Tuesday, September 26 2017

VietNamNews

A new pet peeve for city dwellers

Update: September, 13/2017 - 09:00
VNS Illustration Minh Chí
Viet Nam News

by Mai Hiên

Dogs are said to be man’s best friends. But what happens when the dogs or owners are not so friendly?

A Government decree taking effect this week requires dog owners to muzzle their dogs outdoors or face a fine of up to VNĐ800,000 (US$35). The new edict also stipulates that dogs found wandering without their owner might be put down unless their owners are found within 72 hours.

Lâm Thị Sinh, a resident of Hà Nội’s Đống Đa District, applauds the new rules, saying many dogs are extremely aggressive and uncontrollable. "I once saw a big dog on the way to my house. I was so afraid that I ran as fast as I could, but the dog still followed me. Suddenly the dog bit my leg," she says.

Sinh says she went to the local health care station to get vaccinated against rabies after bitten by the dog. "It happened two years ago but I still remember the incident as if it occurred yesterday," she said.

Many people not only take dogs to public places, they carry them on their motorbikes without muzzles and a leash, says Danh Thi Huyen, another Hanoian. "Sometimes, when I stop at a red light, I hold my breath while seeing a big dog on a motorbike next to me," she says.

Rabies is still a danger, even in HCM City. Earlier this year, a woman in Gò Vấp died of rabies after being bitten by a neighbor’s dog.

According to Phạm Văn Đông, head of the Department of Animal Health under the Ministry of Agriculture and Rural Development, as many as 70 people die of rabies annually. Last year, over 411,000 cases of dog bites were recorded and 91 of those bitten died.

The total expenditure for treatment of such cases is estimated at VNĐ800 billion (US$35 million) a year.

Nguyễn Huyền Linh, a mother of two from Hà Nội’s Ba Đình District, thinks fines should be collected in cash and even strict punishments should be meted out to dog owner who let their pets run free without a muzzle.

"The idea of putting a muzzle on your dog is unsettling. You ask yourself, ’can he breathe, drink, or pant? Is it cruel?’ As a dog lover, I used to asked myself so many times but I came to the conclusion that despite all the problems, a muzzle is very important because it not only helps ensure safety for the dog itself and the people around, it is proof that you are responsible to society."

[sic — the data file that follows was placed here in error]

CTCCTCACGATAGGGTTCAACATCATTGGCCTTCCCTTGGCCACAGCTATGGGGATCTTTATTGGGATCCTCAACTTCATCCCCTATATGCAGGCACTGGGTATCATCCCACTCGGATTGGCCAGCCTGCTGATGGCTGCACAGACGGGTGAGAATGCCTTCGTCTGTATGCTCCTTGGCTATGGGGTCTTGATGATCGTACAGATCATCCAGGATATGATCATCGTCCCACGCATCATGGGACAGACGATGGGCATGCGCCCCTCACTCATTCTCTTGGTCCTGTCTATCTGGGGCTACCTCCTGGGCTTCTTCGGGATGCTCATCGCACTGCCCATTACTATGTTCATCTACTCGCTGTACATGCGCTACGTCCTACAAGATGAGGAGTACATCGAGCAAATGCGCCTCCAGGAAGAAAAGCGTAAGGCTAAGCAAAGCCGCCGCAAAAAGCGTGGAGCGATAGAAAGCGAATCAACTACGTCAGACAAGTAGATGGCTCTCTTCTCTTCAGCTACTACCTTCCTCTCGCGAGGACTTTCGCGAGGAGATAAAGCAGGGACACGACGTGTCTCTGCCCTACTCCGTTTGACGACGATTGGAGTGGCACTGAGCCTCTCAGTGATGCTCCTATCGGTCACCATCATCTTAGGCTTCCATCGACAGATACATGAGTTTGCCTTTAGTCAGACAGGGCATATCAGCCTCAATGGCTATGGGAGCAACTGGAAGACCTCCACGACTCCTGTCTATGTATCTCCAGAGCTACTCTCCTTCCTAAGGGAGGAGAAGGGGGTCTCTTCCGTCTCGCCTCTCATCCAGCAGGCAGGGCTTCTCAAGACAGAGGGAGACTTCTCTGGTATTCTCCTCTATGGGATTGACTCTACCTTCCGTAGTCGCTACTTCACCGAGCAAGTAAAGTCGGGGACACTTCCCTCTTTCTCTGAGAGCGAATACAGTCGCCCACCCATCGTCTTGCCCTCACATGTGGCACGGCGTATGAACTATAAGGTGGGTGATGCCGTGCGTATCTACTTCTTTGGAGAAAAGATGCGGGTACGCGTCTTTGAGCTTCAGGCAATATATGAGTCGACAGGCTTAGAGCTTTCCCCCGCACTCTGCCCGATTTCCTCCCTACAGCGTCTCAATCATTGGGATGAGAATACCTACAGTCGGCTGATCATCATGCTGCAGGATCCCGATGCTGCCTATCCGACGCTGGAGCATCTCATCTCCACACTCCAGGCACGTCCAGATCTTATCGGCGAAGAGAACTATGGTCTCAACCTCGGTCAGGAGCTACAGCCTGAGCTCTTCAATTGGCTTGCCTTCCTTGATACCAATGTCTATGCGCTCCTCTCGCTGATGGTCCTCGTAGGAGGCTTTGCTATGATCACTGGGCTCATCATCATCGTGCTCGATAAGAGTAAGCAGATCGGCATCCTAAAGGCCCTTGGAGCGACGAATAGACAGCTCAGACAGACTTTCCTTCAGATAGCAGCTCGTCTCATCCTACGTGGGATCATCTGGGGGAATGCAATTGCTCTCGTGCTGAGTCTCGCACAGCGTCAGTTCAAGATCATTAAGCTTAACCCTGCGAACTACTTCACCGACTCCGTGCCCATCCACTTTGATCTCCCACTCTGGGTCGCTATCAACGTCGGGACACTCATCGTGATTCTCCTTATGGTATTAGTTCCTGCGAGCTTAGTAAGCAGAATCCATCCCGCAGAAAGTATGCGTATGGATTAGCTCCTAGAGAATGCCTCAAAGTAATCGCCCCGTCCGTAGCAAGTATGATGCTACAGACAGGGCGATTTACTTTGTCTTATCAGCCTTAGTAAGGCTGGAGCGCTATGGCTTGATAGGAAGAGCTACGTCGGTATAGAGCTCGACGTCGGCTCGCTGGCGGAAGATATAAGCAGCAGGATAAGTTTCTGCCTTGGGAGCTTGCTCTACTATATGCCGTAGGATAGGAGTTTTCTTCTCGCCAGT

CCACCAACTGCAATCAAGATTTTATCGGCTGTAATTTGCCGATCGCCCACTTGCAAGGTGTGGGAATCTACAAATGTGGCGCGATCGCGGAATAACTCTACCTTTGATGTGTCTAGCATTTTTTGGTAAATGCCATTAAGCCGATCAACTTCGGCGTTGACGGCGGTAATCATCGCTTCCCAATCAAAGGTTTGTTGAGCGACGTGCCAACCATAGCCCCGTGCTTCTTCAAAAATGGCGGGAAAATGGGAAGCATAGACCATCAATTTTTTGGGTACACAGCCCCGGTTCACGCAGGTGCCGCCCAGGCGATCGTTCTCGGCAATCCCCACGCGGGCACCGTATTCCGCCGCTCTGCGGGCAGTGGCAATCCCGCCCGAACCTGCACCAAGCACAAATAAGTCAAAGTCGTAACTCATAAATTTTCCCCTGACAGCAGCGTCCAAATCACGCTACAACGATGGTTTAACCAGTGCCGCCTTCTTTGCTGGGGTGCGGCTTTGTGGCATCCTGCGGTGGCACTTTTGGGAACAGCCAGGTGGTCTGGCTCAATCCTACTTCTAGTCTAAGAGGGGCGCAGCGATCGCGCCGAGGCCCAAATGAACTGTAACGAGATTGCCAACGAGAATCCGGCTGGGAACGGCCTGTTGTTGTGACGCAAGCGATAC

Not everyone agrees.

"It is very necessary to muzzle dogs, such as pit bulls, Bergers or Tibetan Mastiffs, because some of them have very aggressive fighting instincts sometimes made worse by bad training," says Nguyễn Thu Trang, a resident of the capital’s Đống Đa District. But poodles, pugs and Pekingese would never be aggressive unless provoked, she adds.

"Killing wandering dogs is not the only measure to solve the problem," says Hà Nọi resident Nguyễn Mạnh Lâm from Thanh Xuân District. Three days is too short a time for dog owners to reclaim their pets, he adds. "If the dog owners are on a business trip, how can they take the dog on time?"

Lâm also warns that killing abandoned or stray dogs without strict control could result in an unhygienic source for dog meat industry.

Linh agrees.

"Instead of killing dogs running around without muzzles, local officials should catch them, put them in cages, then search for the owners and ask them to pay fines. If dogs aren’t reclaimed by their owners, officials should eventually transfer them to a charity pet house or adoption," she says.

As a dog lover, Linh says, she particularly condemns all actions that hurt a dog as being cruel and inhumane.

"Just think how terrible it is to see your beloved pet cruelly killed or boiled for food without any reason other than running around without a muzzle," she says.

Other countries do it differently.

In South Korea, for example, homeless animals found on the streets are rescued and transferred to some of the 368 animal shelters available, sponsored by the government or run directly by municipalities. The facilities then put up advertisements on the government website for seven days, looking for the owners.

Unless owners are found within 10 days, the shelters can put the dogs up for adoption, the Korea Herald reported.

Responding to questions relating to the claim that dogs which are not reclaimed by their owners will be sentenced to die, Đoàn Hồng Phong, deputy head of Hà Nội Veterinary sub-department, denies the city will kill dogs if their owners are not found within 72 hours. "After 72 hours, unidentified dogs and cats found to be infected with diseases could be killed, while the rest could be transported to animal rescue centres for nursing," he told online Infonet newspaper.

I think the dogs are innocent. The government should require owners to place their information on dog tags to make it easy for authorities to contact them. Owners should also be forced to pay for the upkeep of the dog by city authorities. — VNS

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